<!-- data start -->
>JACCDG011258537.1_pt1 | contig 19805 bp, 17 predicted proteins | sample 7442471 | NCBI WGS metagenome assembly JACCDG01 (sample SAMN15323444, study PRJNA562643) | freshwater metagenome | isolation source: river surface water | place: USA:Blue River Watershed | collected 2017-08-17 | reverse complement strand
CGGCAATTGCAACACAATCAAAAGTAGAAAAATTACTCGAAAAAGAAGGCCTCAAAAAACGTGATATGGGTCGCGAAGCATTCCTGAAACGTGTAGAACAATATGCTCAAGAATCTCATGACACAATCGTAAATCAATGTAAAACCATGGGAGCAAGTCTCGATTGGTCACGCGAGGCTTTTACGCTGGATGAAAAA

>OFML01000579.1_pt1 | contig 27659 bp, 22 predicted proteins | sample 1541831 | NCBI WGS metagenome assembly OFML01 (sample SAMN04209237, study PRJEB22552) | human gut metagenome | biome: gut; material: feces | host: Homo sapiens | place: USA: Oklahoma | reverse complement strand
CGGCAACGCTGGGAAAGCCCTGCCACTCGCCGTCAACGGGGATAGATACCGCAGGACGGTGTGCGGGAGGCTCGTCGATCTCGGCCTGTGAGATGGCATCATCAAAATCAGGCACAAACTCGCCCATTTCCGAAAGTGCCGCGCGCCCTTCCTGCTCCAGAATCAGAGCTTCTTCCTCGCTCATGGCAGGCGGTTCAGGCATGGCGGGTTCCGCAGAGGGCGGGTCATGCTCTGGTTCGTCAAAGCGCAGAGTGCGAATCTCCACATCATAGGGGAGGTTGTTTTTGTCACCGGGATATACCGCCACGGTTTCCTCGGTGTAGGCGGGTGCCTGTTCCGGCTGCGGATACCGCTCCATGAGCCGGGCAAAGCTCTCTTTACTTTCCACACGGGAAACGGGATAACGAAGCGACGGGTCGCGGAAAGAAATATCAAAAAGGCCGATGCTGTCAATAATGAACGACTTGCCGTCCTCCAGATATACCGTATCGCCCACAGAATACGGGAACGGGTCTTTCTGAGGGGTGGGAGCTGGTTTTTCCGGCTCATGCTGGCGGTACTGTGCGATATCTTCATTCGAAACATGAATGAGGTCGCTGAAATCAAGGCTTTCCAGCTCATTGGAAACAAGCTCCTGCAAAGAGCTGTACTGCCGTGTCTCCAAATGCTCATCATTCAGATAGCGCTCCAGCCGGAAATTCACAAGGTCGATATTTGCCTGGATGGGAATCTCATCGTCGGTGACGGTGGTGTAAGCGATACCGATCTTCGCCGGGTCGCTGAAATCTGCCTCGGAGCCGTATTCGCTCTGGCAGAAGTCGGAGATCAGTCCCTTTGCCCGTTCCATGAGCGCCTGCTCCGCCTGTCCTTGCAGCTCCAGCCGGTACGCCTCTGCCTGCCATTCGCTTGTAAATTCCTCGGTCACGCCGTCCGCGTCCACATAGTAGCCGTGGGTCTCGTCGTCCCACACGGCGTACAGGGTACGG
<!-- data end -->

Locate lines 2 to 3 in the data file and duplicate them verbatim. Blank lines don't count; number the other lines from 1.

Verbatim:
CGGCAATTGCAACACAATCAAAAGTAGAAAAATTACTCGAAAAAGAAGGCCTCAAAAAACGTGATATGGGTCGCGAAGCATTCCTGAAACGTGTAGAACAATATGCTCAAGAATCTCATGACACAATCGTAAATCAATGTAAAACCATGGGAGCAAGTCTCGATTGGTCACGCGAGGCTTTTACGCTGGATGAAAAA

>OFML01000579.1_pt1 | contig 27659 bp, 22 predicted proteins | sample 1541831 | NCBI WGS metagenome assembly OFML01 (sample SAMN04209237, study PRJEB22552) | human gut metagenome | biome: gut; material: feces | host: Homo sapiens | place: USA: Oklahoma | reverse complement strand